Throughout the night she had decided to keep her incense going, the essence of calm allowing her to drift to sleep without the machinations of her mind dreaming of the possibilities of the enigmatic machine that dominated her sleeping quarters at the rear of the ship. It was only upon her awakening that she allowed herself the freedom to wonder exactly what the machine was capable of, whether its gears and pistons would bring the ship to life as she imagined.
But such wonderings were allowed only for the briefest of moments. Like the others, she too had chores to attend to, chores which only the Calinda’s wizard was capable of carrying out. Making her way up and out onto the main deck of the ship, beneath her buoyant bladder of air, she began the singsong tune of the ancient Atul language that would commit the spell to give the Calinda resistance against the battering rain from the power of Mannawydden. Yet another weighted her against the god’s winds, and the final one warded off lightning from striking the vulnerable airship.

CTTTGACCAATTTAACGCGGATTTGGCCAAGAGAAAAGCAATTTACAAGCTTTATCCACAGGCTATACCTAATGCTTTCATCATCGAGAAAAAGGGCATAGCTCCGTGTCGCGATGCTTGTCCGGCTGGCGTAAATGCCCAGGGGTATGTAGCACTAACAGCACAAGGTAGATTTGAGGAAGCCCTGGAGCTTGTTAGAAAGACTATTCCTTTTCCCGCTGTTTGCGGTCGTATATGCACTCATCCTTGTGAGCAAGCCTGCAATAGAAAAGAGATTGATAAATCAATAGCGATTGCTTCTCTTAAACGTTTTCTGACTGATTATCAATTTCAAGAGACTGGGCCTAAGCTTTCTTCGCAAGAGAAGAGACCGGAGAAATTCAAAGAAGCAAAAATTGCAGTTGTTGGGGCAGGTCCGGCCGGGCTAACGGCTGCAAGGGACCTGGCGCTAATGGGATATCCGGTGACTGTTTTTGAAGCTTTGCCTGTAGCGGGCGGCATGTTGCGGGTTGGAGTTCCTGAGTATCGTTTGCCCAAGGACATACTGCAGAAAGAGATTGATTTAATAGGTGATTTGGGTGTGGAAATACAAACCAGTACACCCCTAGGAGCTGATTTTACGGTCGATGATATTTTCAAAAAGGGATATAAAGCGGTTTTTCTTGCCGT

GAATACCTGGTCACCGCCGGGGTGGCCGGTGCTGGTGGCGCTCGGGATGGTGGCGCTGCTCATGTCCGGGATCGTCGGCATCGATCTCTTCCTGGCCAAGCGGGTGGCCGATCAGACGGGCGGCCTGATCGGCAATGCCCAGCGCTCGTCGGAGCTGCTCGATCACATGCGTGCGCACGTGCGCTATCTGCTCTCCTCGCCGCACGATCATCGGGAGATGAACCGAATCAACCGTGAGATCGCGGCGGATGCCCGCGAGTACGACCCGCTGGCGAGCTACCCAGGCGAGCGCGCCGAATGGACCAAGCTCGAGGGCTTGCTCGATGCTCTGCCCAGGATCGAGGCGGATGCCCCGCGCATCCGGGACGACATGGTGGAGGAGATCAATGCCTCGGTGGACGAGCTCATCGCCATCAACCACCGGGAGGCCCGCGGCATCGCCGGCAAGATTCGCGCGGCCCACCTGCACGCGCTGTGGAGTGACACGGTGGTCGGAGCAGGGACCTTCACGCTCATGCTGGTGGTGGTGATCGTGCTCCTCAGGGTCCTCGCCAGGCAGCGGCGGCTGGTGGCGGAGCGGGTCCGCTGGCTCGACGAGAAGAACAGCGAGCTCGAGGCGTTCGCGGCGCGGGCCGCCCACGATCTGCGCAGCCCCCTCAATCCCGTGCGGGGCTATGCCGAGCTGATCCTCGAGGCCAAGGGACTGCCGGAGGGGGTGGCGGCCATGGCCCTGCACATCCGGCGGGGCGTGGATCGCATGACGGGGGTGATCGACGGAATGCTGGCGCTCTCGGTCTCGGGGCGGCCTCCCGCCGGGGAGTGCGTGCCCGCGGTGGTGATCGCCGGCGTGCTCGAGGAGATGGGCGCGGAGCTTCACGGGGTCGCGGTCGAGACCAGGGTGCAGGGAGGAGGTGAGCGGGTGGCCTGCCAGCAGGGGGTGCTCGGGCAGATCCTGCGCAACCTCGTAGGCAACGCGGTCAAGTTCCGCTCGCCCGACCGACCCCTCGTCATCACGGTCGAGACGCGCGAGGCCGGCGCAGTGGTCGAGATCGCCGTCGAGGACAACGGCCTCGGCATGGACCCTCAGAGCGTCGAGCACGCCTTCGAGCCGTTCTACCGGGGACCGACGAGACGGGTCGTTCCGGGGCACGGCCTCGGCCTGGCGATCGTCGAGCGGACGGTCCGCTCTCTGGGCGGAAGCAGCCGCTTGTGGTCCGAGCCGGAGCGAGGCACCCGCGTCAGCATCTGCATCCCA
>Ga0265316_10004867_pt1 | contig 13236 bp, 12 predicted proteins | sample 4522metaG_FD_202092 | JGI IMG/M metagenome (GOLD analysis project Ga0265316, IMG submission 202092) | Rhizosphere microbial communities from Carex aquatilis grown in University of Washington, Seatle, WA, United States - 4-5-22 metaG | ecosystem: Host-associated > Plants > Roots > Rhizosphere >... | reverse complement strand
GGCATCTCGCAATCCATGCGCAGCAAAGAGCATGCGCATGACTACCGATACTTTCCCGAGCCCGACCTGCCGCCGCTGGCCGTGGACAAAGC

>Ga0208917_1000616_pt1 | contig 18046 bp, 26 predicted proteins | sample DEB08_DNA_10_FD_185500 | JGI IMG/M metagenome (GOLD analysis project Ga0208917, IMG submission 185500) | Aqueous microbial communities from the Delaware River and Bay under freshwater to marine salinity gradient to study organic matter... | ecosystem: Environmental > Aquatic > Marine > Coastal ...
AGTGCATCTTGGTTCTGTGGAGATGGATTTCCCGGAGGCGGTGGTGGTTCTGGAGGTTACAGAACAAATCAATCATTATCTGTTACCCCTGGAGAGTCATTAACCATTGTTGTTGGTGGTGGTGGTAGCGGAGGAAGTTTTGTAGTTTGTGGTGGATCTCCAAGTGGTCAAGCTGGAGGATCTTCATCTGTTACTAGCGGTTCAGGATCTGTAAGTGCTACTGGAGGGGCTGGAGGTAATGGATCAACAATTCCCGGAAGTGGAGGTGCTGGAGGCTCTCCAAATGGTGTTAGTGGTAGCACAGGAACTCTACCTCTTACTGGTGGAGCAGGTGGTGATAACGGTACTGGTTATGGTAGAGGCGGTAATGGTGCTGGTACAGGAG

By the time she had finished over an hour had passed, and Tayliana was exhausted from the energy expended. She decided to pay a visit to the mess hall to take part in the in the rare treat of a traditional Selkie breakfast.
The Impromptu Meeting
Captain Jean Lafitte III took his meals in his cabin alone. It was not that he didn’t enjoy the company of his crew, far from it. He simply was not a fan of the food the Selkies enjoyed in the lands of Aeldreth. Having taught his cooks to cook meals he enjoyed, Lafitte took a usual breakfast of biscuits, buttered when it was available, as it was on this day in port. And a side of grits, the corn for which (though he’d always noted a subtle difference from his own memory of its taste) was expensive to procure from the lands of Danul to the east of Aria, but easily stored for long voyages across the ocean.